In Kaur v. World Bus. Lenders, LLC, Judge Willian Young of the United States District Court for the District of Massachusetts has partially denied a motion brought by World Business Lenders, LLC and Axos Bank to dismiss claims that the defendant lenders violated the Massachusetts usury statute and the Massachusetts Consumer Protection Act, General Law Chapter 93A.
Usury laws limit the interest rate that lenders can charge on a line of credit or a loan. The Massachusetts law against usury, Massachusetts General Law Ch. 271, §49(d), creates an annual interest rate cap of 20 percent. However, the Massachusetts usury statute allows lending institutions to avoid the 20% state usury cap if they register the loan with the State Attorney General’s Office within two years of making it. Further, the National Bank Act exempts nationally chartered banks from such state usury caps. Moreover, there is a controversial practice of non-bank lenders marketing, funding, and collecting on a loan that a nationally charted bank has formally underwritten and originated on paper before assigning the loan to the non-bank lender. This essentially allows the non-bank lender to borrow a nationally charted bank’s federal preemption. Proponents of these so-called “rent-a-bank” operations argue that such high-interest loans provide a legitimate service by granting credit to under-served, high-risk borrowers. Opponents argue that these loans trap borrowers in a cycle of debt where they either default or pay far more in interest than the original principal. This is one of the issues discussed in Kaur v. World Bus. Lenders, LLC.
In March 2018, borrowers Ramanjeet Kaur and Kulwinder Singh Uppal took out a $175,000 loan for their small business from World Business and Axos’s predecessor with annual percentage rate interest in excess of 92 percent. The borrowers, a married couple, used their home as collateral for the loan. Less than seven months later, World Business began foreclosure proceedings against the borrowers’ home after their loan fell into arrears. The borrowers filed suit alleging World Business had violated the state’s usury law, because it identified the Axos, as opposed to World Business, as the lender when it registered with loan with the Attorney General pursuant to Gen. Law Ch. 271 §49(a). They also alleged that World Bank had engaged in two forms of unfair and deceptive business practices in violation of Gen. Law Chapter 93A: (1) issuing a loan that was doomed to fail and (2) deceptively identifying World Business as the loan “servicer” in the loan documents when it was actually the “true lender.” The lenders move to dismiss the borrowers’ claims.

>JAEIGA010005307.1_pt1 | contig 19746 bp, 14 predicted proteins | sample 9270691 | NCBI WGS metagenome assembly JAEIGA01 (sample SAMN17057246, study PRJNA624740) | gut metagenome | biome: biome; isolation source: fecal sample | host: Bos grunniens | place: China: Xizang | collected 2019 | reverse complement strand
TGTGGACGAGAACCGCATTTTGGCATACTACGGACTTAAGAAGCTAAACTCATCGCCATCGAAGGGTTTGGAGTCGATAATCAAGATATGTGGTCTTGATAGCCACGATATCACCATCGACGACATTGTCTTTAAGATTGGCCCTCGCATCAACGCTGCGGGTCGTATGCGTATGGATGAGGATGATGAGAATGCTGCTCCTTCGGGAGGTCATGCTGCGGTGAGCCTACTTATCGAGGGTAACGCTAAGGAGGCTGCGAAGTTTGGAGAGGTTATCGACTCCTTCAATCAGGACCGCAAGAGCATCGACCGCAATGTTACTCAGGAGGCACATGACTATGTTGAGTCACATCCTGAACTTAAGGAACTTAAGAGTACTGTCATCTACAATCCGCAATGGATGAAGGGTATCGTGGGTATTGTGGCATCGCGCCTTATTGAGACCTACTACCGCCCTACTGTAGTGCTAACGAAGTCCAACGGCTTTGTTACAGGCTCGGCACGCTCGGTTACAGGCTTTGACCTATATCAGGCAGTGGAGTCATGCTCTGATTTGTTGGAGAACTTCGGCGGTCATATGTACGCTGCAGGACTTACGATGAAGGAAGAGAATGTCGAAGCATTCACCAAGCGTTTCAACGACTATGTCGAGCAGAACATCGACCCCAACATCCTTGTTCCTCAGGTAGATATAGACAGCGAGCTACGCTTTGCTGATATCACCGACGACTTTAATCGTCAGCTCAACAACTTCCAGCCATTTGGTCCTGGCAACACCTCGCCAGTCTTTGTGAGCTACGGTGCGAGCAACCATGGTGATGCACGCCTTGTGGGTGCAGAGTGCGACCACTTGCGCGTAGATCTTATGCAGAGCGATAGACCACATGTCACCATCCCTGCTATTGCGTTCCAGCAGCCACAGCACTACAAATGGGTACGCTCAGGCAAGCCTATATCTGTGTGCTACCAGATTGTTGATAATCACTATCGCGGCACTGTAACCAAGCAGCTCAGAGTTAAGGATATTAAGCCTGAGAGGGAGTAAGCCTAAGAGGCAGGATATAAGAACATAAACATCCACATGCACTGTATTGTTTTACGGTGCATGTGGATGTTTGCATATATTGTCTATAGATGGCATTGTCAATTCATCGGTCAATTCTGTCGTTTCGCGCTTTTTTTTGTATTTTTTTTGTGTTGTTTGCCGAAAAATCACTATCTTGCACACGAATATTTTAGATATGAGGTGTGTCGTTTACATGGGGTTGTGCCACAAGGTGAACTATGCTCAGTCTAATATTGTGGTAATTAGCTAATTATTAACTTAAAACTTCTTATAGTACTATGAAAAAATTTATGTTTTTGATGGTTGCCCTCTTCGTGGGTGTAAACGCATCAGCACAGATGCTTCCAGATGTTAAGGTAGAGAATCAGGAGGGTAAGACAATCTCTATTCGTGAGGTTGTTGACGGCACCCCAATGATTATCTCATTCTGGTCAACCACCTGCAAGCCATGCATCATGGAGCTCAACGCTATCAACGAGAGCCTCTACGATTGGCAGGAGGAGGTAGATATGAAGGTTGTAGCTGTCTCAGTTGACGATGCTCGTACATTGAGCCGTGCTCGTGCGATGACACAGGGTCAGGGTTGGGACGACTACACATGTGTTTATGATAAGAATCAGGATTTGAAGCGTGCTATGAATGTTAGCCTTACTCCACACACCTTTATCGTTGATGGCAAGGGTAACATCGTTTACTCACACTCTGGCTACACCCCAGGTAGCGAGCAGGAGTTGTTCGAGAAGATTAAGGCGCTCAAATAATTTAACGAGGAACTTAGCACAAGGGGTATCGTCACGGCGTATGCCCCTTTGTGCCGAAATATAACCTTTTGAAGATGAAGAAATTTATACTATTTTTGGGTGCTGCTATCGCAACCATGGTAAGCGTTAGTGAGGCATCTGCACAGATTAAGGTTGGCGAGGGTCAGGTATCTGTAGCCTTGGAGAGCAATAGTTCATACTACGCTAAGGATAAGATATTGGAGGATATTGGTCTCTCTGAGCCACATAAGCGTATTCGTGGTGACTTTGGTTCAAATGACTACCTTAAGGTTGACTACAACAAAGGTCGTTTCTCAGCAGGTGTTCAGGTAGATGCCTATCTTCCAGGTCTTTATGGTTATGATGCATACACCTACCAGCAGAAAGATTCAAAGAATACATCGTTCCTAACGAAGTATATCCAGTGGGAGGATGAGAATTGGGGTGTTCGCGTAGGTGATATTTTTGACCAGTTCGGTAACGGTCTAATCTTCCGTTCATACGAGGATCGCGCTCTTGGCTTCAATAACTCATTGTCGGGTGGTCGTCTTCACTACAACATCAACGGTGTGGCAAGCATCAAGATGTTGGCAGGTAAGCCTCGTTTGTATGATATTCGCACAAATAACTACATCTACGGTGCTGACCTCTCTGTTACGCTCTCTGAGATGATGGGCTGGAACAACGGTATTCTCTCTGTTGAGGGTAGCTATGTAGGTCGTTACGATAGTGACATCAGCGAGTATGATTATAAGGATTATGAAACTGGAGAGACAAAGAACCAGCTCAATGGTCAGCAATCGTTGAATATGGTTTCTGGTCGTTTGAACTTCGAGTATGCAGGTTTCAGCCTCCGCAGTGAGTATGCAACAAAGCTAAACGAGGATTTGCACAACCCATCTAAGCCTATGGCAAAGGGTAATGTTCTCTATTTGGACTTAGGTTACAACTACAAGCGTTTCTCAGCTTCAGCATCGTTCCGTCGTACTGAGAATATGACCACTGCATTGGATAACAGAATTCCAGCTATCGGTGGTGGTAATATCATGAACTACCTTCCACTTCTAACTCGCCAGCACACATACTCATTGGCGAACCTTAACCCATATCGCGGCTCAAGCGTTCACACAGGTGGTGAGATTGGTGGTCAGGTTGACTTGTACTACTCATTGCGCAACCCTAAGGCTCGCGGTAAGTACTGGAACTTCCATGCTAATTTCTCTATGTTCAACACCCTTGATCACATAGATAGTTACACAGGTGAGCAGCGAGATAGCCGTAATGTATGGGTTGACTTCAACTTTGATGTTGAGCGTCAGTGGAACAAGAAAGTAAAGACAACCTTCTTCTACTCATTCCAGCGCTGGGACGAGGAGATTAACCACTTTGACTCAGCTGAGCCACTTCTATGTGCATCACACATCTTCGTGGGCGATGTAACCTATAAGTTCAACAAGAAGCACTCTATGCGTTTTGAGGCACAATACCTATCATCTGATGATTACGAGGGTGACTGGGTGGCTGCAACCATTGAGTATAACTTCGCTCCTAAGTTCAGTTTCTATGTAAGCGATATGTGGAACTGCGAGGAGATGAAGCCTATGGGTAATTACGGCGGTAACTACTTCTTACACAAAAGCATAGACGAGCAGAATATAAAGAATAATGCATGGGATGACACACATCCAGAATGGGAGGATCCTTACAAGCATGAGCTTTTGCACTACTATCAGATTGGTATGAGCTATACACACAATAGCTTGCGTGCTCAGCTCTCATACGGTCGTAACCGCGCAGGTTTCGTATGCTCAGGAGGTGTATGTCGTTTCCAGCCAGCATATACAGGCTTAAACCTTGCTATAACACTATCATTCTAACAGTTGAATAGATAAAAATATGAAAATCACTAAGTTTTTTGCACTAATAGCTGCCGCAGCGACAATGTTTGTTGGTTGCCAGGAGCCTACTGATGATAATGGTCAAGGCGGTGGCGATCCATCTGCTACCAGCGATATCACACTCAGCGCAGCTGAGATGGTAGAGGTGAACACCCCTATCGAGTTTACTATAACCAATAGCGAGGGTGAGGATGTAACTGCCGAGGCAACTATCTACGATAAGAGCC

The Court found that the borrowers’ claims that the loan violated state usury laws could not survive and must be dismissed, because World Business had registered the loan with the Massachusetts Attorney General’s Office within two years of making the loan, as required by section 49(d) of Gen. Law Ch. 271, which did not require the registration to identify the actual lender (and required only information concerning the borrower and the loan itself).
However, the Court found that the borrowers had alleged sufficient facts to proceed with their claims that the defendant lenders were in violation of Chapter 93A. In Massachusetts, the Supreme Judicial Court has held that a “high cost home mortgage loan” violates Chapter 93A if the lender should have recognized the borrower was unlikely to be able to repay the loan. Although the loan in this case was not a home mortgage loan, Judge Young concluded that the law from home mortgage cases “serves as a ‘recognized or established common law or statutory concept of unfairness’ relevant to this case.” Citing the fact that the borrowers’ loan was roughly the same amount that they had paid for their house (which was the collateral for the loan), the loan application was missing important information about the business itself that could have been used to evaluate the likelihood that the loan could be repaid, and World Business marketed its loans to applicants with low credit scores who could not otherwise obtain a loan as factors potentially relevant to whether the issuance of the loan was an unfair and deceptive practice, the Court denied so much of the defendants’ motion as sought dismissal of the claims that the defendants had violated General Law Ch. 93A.
The legal issues surrounding these lending practices are very much unsettled areas of law within Massachusetts, and it is highly likely these issues will arise again.